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So you're fighting a major clandestine war in an attempt to prevent the spread of global communism, and you need a way of re-supplying your operations throughout your chosen theatre of operations.

Enter Air America.

Spawned by the CIA's need to provide air transport capabilities to support the anti-Communist operations in South East Asia. Air America was seemingly a civilian air company, but was, in fact, wholly owned by the CIA, and operated by daring, and skilled ex-G.I.'s and helicopter pilots, whose attitude was summed up by their motto Anything, Anywhere, Anytime.

In the Beginning

In August 1950, the Agency secretly purchased all of the assets of Civil Air Transport company which was based in Shanghai, and operated missions ferrying supplies and people around China during its civil war. The CIA moved the company to Taiwan and, whilst maintaining the pretence of being a private charter air company, used its planes and personnel for a variety of covert missions. Initially known as CAT, it operated during the Korean War and was responsible for dropping agents and their supplies over China, a job which it carried out until the end of the conflict in 1953.

Air America saw further action from April 1953 to October 1954, aiding the French efforts to retain control of their colony in Vietnam. The US Government had no desire to see Vietnam become an independent state, as it feared that it would end up supporting Communism, but could not been seen to be openly supporting the French in their efforts to hold on to the colony. The only choice was to turn the CIA and CAT. They duly stepped into the breach, giving the government a degree of deniability, and provided transport for French soldiers and supplies, alongside French military air transport planes.

Starting out in Laos

The remainder of the 1950's saw the ongoing U.S. supply of economic aid to the Laotian people expand from merely supplying rice to supplying hard rice - ammunition. According the popular 'domino theory', the fall of one Communist state could cause an uprising in its neighbours, Laos was seen as the lynchpin of the entire South East Asian region. If it fell the US feared that Thailand and others would be soon to follow. These fears saw the introduction of Air America into the aid program in 1955 to boost the number of flights being made, and the food they flew in helped to sway popular opinion against the 'red menace'. Despite this assistance, the political situation in Laos grew uncertain, and in 1959, the US government decided to start Operation Hotfoot. This operation saw American special forces sent into Laos to supply and train Kong Le's right-wing FAR guerrillas, in an attempt to destabilise the Soviet supported Pathet Lao forces of General Phoumi Nosavan.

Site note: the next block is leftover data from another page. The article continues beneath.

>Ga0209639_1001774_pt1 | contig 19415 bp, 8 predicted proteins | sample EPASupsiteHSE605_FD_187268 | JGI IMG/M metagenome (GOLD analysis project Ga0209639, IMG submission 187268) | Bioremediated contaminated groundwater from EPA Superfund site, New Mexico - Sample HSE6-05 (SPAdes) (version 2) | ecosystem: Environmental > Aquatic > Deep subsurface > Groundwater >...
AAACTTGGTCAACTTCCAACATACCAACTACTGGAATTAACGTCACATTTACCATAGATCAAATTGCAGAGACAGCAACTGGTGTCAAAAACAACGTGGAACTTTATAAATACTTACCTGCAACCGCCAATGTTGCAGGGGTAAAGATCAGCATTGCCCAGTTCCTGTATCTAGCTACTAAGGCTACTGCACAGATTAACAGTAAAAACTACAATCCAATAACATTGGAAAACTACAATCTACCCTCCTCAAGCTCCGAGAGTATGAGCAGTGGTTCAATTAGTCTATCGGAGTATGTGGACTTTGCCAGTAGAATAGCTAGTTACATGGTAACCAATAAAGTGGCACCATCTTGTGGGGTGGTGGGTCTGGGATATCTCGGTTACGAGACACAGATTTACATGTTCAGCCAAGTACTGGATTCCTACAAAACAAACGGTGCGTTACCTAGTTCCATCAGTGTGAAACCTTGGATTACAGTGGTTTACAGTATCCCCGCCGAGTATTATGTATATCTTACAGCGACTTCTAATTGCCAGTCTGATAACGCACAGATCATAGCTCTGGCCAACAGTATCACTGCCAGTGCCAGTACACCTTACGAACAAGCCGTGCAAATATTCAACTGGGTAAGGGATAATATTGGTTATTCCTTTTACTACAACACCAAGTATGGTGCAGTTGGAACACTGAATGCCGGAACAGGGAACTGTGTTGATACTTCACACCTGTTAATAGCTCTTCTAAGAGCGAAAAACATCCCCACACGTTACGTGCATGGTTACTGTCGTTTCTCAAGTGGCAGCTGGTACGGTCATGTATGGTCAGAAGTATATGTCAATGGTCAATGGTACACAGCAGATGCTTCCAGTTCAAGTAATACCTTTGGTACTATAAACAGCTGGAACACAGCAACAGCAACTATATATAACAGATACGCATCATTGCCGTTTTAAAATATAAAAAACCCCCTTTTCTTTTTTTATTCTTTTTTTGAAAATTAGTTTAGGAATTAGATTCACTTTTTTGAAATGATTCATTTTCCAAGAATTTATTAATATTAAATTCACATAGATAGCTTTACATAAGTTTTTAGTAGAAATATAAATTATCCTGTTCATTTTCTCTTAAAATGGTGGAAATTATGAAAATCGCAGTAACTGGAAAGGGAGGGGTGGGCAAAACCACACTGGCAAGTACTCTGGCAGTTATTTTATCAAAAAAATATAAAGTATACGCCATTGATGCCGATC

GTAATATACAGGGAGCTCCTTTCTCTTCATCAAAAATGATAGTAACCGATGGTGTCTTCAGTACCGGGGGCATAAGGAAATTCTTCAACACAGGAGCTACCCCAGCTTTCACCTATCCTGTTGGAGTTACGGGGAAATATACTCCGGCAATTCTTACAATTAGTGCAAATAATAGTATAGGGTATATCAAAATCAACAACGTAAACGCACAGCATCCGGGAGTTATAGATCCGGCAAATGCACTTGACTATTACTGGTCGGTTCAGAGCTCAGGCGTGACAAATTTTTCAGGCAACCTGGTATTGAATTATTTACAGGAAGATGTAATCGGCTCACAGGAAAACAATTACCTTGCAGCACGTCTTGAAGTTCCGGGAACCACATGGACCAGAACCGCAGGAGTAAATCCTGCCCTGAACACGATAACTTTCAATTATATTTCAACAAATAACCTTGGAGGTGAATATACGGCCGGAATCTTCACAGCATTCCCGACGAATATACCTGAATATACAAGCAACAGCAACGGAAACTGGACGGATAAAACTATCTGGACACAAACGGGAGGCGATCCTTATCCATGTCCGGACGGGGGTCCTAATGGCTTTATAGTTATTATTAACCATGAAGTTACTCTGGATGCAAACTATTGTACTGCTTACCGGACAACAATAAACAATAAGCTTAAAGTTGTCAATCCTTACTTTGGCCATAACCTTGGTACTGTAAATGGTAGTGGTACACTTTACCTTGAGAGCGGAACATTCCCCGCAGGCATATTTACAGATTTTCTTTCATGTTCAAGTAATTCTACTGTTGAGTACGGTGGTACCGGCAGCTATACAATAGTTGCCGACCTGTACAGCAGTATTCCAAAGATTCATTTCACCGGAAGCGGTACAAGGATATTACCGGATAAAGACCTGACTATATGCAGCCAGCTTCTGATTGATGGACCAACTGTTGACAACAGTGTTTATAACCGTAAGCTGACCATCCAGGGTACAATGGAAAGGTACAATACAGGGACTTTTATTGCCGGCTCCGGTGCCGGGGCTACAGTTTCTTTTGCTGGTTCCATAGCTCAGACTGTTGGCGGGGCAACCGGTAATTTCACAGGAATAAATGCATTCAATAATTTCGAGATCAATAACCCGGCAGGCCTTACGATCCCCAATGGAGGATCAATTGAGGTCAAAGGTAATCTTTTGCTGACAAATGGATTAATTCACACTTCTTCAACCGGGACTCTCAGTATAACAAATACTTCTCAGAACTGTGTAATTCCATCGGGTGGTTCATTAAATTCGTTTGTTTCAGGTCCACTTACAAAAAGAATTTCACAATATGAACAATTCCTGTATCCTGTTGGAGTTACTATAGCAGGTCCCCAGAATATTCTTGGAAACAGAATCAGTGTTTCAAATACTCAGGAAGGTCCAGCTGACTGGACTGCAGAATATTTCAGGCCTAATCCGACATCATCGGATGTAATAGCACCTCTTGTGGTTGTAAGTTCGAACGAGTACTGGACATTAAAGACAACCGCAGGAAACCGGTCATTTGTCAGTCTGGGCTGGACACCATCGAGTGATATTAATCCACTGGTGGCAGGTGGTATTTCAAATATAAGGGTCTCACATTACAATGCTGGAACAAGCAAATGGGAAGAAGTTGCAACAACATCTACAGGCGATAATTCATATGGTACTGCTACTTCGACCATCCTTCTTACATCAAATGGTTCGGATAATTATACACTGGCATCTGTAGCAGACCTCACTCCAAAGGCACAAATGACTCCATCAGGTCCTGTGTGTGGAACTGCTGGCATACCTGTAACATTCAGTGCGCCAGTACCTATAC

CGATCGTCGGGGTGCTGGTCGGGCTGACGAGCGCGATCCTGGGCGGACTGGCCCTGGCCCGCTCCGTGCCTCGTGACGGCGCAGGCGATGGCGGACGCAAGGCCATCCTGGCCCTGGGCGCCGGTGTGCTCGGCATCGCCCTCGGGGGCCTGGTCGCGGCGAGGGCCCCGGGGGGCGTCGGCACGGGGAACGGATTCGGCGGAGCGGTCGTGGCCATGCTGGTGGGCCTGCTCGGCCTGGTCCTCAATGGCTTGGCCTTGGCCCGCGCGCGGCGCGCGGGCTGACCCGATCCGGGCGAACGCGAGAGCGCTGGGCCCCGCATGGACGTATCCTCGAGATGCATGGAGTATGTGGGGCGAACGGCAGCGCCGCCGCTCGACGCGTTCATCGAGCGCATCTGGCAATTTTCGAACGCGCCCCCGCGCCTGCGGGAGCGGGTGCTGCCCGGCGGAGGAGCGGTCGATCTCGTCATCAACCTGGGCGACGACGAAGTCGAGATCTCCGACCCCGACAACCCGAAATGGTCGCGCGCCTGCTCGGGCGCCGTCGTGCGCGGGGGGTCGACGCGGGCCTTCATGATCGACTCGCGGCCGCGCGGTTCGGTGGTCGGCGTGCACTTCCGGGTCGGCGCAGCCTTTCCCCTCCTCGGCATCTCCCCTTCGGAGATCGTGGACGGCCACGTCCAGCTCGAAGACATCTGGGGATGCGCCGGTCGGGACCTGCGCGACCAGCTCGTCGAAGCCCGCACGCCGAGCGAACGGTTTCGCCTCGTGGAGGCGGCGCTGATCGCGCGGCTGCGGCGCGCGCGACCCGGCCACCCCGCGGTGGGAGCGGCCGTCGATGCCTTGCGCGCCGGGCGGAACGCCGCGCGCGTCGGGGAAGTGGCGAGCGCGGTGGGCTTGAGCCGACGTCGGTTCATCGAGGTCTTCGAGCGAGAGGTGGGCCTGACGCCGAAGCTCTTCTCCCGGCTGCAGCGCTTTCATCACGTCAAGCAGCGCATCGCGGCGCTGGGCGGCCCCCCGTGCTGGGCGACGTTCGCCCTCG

Newly outfitted with Helio fixed wing STOL aircraft, Air America carried on supplying the FAR guerrillas despite the rapidly escalating civil war. The US Government were concerned that the Pathet Lao were still too much of a threat, but due to their reluctance to commit open military support to the FAR guerrilla forces, the CIA were ordered to arm and train over 10,000 Hmong tribesmen. Air America expanded further in order to connect the scattered outposts that were separated by mountainous terrain, via a chain of specially constructed airstrips, known as Victor Sites.

There and Back Again

Despite the ongoing clandestine war, diplomatic channels were still in operation, and in 1962 an agreement was reached by President Kennedy and Prime Minister Khrushchev stating that all foreign troops should be withdrawn by the end of the year. This pull-out led to a huge reduction in Air America's operations, with fewer than 600hrs of flights taking place per month, down from a high of 2500hrs per month in the previous year. This agreement, whilst honoured by the Soviets and Americans, was seemingly lost on the North Vietnamese Army (NVA), who ignored the cease-fire and continued their expansion into Laotian territories, attacking the Hmong tribesmen, who until recently were supported by the Americans. Their repeated pleas led to the rescheduling of Air Americas operations, with the caveat that all military equipment was only to be used for defensive purposes.

NVA incursions increased throughout 1963, and the CIA responded in kind, increasing the number of armed Hmong to 20,000. Soon afterwards the combined strength of the NVA and the Pathet Lao brought down the shaky coalition government and a full scale war broke out. Whilst pondering on a course of action, President Kennedy ordered reconnaissance flights to be undertaken, and it was not long before the first US airman was shot down. As the military lacked a search-and-rescue capability in Laos, Air America undertook the responsibility of getting the downed pilots out, despite their lack of training and equipment for the task.